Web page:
Aardvark-Vanaheim; single issues
While elsewhere other forces are marshalling âbest of the yearâ retrospectives for 2009, I am nagged by a comic I failed to commend as of 2008. Well, half a comic, really. Last year, I neglected to publicly celebrate Dave Simâs Glamourpuss. That title â and in that fraction â was a scrupulously cultivated, astute and thrilling analysis by an artist of a visual style and its masters.
Simâs topic is one he originally broached in The Comic Journalâs first Special Edition back in the winter of 2002. There he offered a lush, two-page spread titled âThe Raymond School; An Appreciation.â Glamourpuss elaborates and makes concrete that appreciation. Indeed, Sim posits âthe point of the whole glamourpuss exercise is photorealism pictures of pretty girls and, to me, the best guys at doing that were from the Alex Raymond School.â
While all of Glamourpuss flaunts the fruits of Simâs photorealistic preoccupation, half of each comic is devoted directly to a developed esteem of that âRaymond School.â Simâs admiration is bolstered by a hard-won, firsthand knowledge of technique and visual effect, insight that he gained through meticulously copying or otherwise attempting to imitate said technique and effect. With such a stylistic focus as polestar, Sim ignores prior, fantastic beauties of Raymond to concentrate on characters of his âNOT FLASH GORDON strip,â those from Raymondâs detective saga Rip Kirby.
For the girls of Glamourpuss, Sim traces and transfers his renderings to art board. Itâs an obviously laborious, even obsessive process, one by which Sim comes to earn every confidence we can extend to an artist so painstakingly following the tracks of another. According to Sim â who, again, should know â the real trick in producing such facsimiles, either materially or in spirit, is in the âtranslation,â or âsimplifying facial features and clothing details while retaining as many of them as possible.â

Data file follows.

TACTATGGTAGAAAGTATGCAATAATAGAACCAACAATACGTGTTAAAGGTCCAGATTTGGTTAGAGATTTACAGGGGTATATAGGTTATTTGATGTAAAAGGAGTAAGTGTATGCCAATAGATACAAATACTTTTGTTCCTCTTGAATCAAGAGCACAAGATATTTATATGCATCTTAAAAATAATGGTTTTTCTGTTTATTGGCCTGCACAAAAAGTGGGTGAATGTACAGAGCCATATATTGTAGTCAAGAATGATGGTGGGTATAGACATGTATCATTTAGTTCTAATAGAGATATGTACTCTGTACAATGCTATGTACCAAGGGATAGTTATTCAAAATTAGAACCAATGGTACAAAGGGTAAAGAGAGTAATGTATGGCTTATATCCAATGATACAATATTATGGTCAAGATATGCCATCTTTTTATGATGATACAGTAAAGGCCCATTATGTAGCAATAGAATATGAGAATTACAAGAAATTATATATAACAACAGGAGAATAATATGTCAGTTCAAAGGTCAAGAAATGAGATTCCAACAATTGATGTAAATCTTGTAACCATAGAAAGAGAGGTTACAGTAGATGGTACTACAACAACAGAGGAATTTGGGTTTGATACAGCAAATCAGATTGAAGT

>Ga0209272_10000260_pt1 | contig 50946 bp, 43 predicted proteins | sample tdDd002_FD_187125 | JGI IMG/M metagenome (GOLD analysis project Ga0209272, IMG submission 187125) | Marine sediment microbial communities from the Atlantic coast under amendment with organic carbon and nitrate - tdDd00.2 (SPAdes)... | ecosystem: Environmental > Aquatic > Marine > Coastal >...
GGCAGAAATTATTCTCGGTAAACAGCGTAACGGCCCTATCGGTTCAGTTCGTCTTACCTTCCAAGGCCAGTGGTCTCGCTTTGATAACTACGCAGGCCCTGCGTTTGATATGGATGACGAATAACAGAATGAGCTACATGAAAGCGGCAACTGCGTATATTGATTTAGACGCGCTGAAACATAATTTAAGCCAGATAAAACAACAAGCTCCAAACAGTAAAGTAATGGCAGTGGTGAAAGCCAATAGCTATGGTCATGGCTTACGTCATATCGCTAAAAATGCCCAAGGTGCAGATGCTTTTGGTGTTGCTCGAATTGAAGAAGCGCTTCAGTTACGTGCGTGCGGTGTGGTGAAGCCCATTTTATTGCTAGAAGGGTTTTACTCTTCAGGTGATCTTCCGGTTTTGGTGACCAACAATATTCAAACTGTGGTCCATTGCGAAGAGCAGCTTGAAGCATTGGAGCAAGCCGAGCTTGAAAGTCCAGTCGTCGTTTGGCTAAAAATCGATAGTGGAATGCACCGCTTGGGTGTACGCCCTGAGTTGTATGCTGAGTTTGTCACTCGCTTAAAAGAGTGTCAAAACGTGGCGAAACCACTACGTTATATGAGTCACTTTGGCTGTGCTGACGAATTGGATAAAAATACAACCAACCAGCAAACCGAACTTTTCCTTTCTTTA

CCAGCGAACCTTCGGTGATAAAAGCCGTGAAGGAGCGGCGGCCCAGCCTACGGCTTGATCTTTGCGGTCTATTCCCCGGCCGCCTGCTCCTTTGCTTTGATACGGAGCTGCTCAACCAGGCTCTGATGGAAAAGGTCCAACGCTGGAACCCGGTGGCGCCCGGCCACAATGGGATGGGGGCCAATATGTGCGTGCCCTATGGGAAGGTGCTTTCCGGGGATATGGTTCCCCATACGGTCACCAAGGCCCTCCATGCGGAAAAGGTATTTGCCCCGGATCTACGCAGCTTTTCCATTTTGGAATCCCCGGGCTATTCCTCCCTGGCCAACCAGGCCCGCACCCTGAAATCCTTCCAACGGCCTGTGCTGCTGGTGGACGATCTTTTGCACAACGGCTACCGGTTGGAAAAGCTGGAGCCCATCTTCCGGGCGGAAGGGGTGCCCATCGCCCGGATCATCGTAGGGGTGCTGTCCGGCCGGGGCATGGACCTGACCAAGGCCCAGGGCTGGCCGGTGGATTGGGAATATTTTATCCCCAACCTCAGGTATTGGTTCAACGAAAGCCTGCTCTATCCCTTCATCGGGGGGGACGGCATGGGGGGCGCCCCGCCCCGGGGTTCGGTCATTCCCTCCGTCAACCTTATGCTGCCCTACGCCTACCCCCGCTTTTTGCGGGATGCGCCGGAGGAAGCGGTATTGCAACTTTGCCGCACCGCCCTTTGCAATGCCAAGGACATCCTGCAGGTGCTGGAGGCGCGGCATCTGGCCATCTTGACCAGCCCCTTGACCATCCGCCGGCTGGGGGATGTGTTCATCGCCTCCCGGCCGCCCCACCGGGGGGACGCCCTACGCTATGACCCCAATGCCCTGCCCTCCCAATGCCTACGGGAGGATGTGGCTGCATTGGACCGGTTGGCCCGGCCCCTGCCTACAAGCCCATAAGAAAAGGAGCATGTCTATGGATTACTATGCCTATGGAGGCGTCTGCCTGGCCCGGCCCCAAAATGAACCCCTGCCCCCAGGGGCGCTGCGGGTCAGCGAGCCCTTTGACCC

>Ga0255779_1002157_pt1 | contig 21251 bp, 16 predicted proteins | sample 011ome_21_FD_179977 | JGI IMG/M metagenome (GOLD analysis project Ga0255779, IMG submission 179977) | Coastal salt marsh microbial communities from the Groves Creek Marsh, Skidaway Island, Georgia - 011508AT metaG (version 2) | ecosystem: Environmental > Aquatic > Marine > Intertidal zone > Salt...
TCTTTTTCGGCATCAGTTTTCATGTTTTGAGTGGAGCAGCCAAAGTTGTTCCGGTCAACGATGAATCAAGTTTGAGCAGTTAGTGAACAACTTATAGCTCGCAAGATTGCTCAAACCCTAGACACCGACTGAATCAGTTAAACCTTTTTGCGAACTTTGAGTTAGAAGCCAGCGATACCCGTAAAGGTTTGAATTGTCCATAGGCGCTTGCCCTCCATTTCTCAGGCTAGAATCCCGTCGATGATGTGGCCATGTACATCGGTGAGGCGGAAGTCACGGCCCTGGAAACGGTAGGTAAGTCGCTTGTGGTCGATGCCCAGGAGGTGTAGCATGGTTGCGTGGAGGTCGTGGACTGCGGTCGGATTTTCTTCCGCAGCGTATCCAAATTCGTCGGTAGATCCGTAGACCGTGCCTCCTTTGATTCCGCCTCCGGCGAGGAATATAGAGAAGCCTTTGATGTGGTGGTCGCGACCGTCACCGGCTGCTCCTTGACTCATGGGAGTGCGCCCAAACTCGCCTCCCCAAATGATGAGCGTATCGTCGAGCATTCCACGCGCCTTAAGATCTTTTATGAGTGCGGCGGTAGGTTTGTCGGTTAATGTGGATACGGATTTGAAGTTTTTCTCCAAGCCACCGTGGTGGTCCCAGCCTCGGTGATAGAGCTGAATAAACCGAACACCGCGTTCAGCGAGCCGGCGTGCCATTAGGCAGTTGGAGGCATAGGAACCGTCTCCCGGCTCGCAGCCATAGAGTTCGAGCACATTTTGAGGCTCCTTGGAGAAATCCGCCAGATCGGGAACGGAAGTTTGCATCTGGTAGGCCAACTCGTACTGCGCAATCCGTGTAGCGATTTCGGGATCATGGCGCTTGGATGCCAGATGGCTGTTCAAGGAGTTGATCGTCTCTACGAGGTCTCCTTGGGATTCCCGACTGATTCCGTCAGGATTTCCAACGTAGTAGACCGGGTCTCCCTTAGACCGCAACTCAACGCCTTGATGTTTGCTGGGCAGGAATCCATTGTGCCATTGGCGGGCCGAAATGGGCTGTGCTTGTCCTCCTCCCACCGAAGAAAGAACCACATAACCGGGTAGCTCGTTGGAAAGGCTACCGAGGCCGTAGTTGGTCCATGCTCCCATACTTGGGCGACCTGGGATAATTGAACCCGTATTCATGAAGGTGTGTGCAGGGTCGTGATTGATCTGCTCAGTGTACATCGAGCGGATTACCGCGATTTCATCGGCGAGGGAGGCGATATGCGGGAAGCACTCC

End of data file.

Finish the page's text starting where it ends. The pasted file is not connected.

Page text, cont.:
Over the course of his discussion and demonstrations Sim is open and solicitous about his personal approach, aesthetic objectives and technical and procedural difficulties. He finds Raymondâs late technique âvery much analogous to Japanese calligraphy â thick, lush brushstrokes accented by tinier, finer brush strokes which create an illusion of meticulous detail that isnât really there. Itâs sheer drawing knowledge and self-confidence in action.â And he guides us in the observation, like an experienced scout stalking the chosen quarry.
In early issues of Glamourpuss, Sim allows he was âwrestling with myself to develop a top quality Alex Raymond brush line.â We get to witness his attempts, framed within a narrative that encompasses a wider context of newspaper strip styles, specifically those perfected by Milt Caniff and Hal Foster. In the Glamourpuss issues of 2009, Sim moves on to Raymondâs artistic heir, Stan Drake, and his strip The Heart of Juliet Jones. The transition has come to include enough detours and asides to interest any student of popular culture, period advertising, and mass media in general (his look at Margaret Mitchell and her shadow over The Heart of â¦ is particularly well-cobbled and delectably gossipy. Remember those lengthy notes in Cerebus that blended fact, deduction and wild supposition when that comic guest-starred the Fitzgerald and Hemingway like-a-looks?).